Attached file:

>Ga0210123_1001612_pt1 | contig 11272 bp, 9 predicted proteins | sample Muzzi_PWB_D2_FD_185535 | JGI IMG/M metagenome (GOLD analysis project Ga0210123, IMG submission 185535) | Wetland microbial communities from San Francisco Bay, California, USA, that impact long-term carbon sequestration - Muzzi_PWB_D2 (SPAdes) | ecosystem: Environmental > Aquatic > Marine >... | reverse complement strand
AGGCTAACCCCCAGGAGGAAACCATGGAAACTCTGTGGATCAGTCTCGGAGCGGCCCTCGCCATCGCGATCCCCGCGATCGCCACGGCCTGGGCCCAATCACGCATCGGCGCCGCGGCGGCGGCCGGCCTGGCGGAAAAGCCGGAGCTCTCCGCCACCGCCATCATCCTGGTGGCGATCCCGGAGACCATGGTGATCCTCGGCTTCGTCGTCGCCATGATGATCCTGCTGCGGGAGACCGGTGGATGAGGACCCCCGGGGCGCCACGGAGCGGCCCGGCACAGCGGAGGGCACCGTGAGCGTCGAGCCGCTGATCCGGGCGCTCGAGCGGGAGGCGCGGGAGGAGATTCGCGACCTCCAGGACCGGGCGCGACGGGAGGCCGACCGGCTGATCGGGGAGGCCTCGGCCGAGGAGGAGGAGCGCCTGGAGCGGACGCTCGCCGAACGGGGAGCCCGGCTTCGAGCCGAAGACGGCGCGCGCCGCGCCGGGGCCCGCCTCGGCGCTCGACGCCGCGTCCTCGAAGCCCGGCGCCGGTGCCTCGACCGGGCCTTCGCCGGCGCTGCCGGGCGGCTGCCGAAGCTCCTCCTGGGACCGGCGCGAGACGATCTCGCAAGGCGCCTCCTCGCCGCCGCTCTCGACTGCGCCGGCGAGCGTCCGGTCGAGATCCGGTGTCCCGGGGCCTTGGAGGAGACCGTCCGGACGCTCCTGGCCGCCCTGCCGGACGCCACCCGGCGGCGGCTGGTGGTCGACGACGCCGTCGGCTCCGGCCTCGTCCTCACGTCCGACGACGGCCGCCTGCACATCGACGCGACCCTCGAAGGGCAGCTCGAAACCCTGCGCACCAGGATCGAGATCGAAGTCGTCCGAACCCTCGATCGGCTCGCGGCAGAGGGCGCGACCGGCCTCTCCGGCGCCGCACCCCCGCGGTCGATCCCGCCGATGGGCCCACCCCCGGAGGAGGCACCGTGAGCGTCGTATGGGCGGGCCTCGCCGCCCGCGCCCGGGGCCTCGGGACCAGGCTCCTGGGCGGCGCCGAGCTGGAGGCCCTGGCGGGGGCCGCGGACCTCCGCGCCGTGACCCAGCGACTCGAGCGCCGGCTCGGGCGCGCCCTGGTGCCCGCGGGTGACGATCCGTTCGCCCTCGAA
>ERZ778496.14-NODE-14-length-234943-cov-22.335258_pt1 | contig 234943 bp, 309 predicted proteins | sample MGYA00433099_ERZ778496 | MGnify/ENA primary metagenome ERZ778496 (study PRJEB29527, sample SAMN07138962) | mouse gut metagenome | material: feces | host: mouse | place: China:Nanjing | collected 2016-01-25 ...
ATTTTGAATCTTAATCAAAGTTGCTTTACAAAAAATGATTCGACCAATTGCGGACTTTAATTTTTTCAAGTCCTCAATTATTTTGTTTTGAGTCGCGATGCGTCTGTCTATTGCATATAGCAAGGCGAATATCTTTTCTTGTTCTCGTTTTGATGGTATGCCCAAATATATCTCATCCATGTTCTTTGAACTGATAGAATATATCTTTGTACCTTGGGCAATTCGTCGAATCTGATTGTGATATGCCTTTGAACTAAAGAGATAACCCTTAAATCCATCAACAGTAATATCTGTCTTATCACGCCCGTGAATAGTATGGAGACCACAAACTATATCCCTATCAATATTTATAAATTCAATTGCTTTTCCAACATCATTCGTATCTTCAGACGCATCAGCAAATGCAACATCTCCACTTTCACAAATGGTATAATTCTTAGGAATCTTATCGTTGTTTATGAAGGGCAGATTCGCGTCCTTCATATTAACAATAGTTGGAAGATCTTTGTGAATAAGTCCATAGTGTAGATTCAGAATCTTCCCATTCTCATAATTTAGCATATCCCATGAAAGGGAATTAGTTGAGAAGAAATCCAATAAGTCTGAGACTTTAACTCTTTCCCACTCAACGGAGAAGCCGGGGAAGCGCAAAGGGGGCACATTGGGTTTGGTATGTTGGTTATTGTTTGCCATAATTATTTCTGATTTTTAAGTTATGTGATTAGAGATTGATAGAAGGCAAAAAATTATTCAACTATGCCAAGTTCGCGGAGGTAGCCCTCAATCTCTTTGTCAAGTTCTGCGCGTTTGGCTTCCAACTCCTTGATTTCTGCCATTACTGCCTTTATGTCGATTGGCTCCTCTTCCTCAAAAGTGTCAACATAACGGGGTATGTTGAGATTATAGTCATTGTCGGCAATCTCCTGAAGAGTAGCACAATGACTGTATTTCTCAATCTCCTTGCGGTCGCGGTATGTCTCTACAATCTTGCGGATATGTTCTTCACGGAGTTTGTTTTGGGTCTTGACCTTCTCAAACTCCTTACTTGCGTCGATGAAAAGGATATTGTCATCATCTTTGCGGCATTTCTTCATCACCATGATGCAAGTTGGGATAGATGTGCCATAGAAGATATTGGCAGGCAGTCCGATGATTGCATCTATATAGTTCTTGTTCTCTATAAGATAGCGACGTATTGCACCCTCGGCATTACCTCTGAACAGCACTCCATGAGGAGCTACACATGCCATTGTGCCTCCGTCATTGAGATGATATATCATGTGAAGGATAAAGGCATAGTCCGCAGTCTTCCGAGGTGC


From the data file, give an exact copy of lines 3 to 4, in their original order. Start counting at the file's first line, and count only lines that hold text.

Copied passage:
>ERZ778496.14-NODE-14-length-234943-cov-22.335258_pt1 | contig 234943 bp, 309 predicted proteins | sample MGYA00433099_ERZ778496 | MGnify/ENA primary metagenome ERZ778496 (study PRJEB29527, sample SAMN07138962) | mouse gut metagenome | material: feces | host: mouse | place: China:Nanjing | collected 2016-01-25 ...
ATTTTGAATCTTAATCAAAGTTGCTTTACAAAAAATGATTCGACCAATTGCGGACTTTAATTTTTTCAAGTCCTCAATTATTTTGTTTTGAGTCGCGATGCGTCTGTCTATTGCATATAGCAAGGCGAATATCTTTTCTTGTTCTCGTTTTGATGGTATGCCCAAATATATCTCATCCATGTTCTTTGAACTGATAGAATATATCTTTGTACCTTGGGCAATTCGTCGAATCTGATTGTGATATGCCTTTGAACTAAAGAGATAACCCTTAAATCCATCAACAGTAATATCTGTCTTATCACGCCCGTGAATAGTATGGAGACCACAAACTATATCCCTATCAATATTTATAAATTCAATTGCTTTTCCAACATCATTCGTATCTTCAGACGCATCAGCAAATGCAACATCTCCACTTTCACAAATGGTATAATTCTTAGGAATCTTATCGTTGTTTATGAAGGGCAGATTCGCGTCCTTCATATTAACAATAGTTGGAAGATCTTTGTGAATAAGTCCATAGTGTAGATTCAGAATCTTCCCATTCTCATAATTTAGCATATCCCATGAAAGGGAATTAGTTGAGAAGAAATCCAATAAGTCTGAGACTTTAACTCTTTCCCACTCAACGGAGAAGCCGGGGAAGCGCAAAGGGGGCACATTGGGTTTGGTATGTTGGTTATTGTTTGCCATAATTATTTCTGATTTTTAAGTTATGTGATTAGAGATTGATAGAAGGCAAAAAATTATTCAACTATGCCAAGTTCGCGGAGGTAGCCCTCAATCTCTTTGTCAAGTTCTGCGCGTTTGGCTTCCAACTCCTTGATTTCTGCCATTACTGCCTTTATGTCGATTGGCTCCTCTTCCTCAAAAGTGTCAACATAACGGGGTATGTTGAGATTATAGTCATTGTCGGCAATCTCCTGAAGAGTAGCACAATGACTGTATTTCTCAATCTCCTTGCGGTCGCGGTATGTCTCTACAATCTTGCGGATATGTTCTTCACGGAGTTTGTTTTGGGTCTTGACCTTCTCAAACTCCTTACTTGCGTCGATGAAAAGGATATTGTCATCATCTTTGCGGCATTTCTTCATCACCATGATGCAAGTTGGGATAGATGTGCCATAGAAGATATTGGCAGGCAGTCCGATGATTGCATCTATATAGTTCTTGTTCTCTATAAGATAGCGACGTATTGCACCCTCGGCATTACCTCTGAACAGCACTCCATGAGGAGCTACACATGCCATTGTGCCTCCGTCATTGAGATGATATATCATGTGAAGGATAAAGGCATAGTCCGCAGTCTTCCGAGGTGC